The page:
Punta Cana: The New Caribbean and Next Cancun
After he first arrived in 1492, Christopher Columbus
declared the Dominican Republic to be "The fairest land that human
eyes have ever seen." In 2002, tourists are declaring it the "new
Caribbean." Like Columbus, tourists can appreciate this land full of
exotic landscapes; however, being discovered by too many can
overwhelm a place, something I discovered on my recent family
vacation to Punta Cana.
Dominican Republic, which shares the island of Hispaniola with
Haiti, draws more than two million tourists each year. Punta Cana
sits on the eastern most point of the country, and is a relatively
new vacation destination. In fact, its oldest hotel was built only
in 1985, with the majority of its other hotels built after 1995. The
area continues to build resorts at a record pace, positioning itself
to become the next Cancun. However, unlike Cancun, there aren't any
massive high-rise hotels, as local regulations only permit hotels to
be built as high as the highest palm tree.
Threaded along one of Punta Cana's best
palm-shaded beaches lies the striking Sunscape
Resort. It boasts privacy and natural surroundings, atypical of
all-inclusive resorts that the Caribbean does so well. There are 346
rooms, eight suites, four restaurants, and six bars (one that you
can swim up to from the main pool).
There are tennis courts,
game areas, Jacuzzis, a fitness center, and a full-service spa. For
kids, there's a terrific organized club for ages four to 12, where
counselors organize activities and outings. For adults, there are
tons of activities including water polo, volleyball, aerobics, and a
disco to name a few.
However, the big temptation with this
resort is to amble down to the beach and climb into a beach
chair—paradise for shameful sun seekers like me. For those not
content to simply soak up the rays, a few yards offshore lie richly
stocked reefs, which are easily accessible for snorklers and divers.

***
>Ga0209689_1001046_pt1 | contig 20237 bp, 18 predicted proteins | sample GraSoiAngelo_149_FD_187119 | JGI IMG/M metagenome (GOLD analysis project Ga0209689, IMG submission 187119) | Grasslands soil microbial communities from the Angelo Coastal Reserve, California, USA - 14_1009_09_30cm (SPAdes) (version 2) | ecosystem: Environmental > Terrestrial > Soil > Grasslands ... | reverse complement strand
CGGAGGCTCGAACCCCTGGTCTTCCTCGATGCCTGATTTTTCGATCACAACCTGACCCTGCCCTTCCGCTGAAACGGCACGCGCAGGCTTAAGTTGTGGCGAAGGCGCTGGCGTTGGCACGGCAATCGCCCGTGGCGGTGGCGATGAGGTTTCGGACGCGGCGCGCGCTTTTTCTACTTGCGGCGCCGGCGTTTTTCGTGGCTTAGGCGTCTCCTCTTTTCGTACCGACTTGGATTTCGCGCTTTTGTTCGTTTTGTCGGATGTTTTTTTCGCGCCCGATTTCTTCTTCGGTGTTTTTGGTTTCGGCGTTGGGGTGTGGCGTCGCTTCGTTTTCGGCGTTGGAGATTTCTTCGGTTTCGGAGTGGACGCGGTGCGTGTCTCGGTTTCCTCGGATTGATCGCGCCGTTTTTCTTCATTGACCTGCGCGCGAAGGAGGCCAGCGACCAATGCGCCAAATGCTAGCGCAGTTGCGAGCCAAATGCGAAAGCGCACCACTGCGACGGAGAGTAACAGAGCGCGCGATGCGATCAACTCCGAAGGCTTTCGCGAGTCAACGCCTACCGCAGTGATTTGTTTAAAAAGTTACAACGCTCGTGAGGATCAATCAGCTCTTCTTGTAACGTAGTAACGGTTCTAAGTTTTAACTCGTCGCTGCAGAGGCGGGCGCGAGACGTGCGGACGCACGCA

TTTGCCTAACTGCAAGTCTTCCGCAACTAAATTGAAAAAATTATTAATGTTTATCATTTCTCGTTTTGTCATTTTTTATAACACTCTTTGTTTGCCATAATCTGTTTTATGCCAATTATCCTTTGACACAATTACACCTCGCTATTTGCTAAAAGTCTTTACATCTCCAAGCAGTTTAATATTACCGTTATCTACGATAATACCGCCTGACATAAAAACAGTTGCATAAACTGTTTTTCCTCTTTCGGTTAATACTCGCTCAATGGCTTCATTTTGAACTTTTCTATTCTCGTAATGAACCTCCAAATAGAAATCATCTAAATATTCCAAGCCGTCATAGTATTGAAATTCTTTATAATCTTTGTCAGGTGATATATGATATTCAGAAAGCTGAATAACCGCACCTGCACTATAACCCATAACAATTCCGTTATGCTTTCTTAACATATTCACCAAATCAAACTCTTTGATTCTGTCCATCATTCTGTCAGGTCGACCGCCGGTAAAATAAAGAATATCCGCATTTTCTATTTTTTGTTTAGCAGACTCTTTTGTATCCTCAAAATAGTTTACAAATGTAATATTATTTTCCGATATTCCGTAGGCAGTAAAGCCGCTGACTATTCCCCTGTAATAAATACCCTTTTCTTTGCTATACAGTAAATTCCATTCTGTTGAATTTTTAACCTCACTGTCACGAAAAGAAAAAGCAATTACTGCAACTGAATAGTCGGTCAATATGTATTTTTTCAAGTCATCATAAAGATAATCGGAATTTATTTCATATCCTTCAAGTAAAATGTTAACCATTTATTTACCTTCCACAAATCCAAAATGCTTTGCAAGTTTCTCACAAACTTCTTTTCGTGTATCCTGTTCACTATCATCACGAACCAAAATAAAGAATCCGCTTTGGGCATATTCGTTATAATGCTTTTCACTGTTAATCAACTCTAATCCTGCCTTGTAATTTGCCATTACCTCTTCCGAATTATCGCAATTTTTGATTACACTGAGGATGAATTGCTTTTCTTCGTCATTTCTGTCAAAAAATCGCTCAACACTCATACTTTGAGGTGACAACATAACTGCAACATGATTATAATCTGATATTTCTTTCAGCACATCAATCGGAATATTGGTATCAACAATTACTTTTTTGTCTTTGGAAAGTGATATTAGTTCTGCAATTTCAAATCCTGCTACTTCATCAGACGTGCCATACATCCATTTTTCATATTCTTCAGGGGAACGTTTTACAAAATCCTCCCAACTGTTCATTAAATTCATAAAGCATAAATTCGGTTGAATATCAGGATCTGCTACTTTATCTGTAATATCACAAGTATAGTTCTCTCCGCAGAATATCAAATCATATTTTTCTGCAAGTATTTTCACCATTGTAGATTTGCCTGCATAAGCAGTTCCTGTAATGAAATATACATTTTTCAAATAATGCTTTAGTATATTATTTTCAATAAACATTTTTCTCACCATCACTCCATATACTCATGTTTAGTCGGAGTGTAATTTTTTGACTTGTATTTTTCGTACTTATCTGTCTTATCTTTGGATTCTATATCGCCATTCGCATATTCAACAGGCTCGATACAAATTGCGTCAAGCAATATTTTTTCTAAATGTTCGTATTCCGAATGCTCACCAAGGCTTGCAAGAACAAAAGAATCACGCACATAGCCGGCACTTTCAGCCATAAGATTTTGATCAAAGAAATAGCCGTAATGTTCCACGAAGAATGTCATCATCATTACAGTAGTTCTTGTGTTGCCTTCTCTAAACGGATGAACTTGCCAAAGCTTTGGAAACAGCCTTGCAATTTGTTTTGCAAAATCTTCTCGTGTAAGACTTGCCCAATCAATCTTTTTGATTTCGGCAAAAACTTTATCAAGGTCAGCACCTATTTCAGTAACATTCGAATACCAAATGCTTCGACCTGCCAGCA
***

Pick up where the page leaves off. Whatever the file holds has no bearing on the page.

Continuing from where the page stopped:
The usual choice of watersports includes windsurfing, sailing,
banana boat rides, parasailing, and deep-sea fishing. At night, the
resort offers excellent professional entertainment that often
extends into the wee hours of the morning.
Lying in the warm turquoise sea you could easily
think that you had died and gone straight to heaven—except for one
thing—the noise. This was by far the noisiest resort I've been to
since my 1986 college spring break in Ft. Lauderdale. The thump of
music from pool activities radiated down to the beach and could be
literally felt in your room. Food was either very good or very bad;
DeMario's offered the best, the Beach Café the worst. Service was a
mixed bag. Many employees were nice while others were just
indifferent. In fact, I found many Dominicans not as amiable as
other Caribbean destinations I've visited. Perhaps, being the end of
the tourist season they are just sick of us—at least that's the
impression I came away with.
Reader Don Banks of Atlanta
wonders if the Dominican Republic is safe. I found the area very
safe. However, if you venture out on the roads beware: Dominican's
drive a little fast and furious. In the end, for those who want an
efficiently organized vacation with few decisions to make, nonstop
entertainment, certain sun, beautiful beaches, mountains of food,
and safety, for the price, the Sunscape is tough to beat.
If You Go:
You can book a seven-day vacation
package (including air) with Apple
Vacations through a professional travel agent. High season
prices range from $999 to $1199 per adult; low season $799 to $899.
Children's prices vary; often kids stay free, as was the case for my
children. Airfare for kids ranges from $299 to $499. Hotel only
packages are available.
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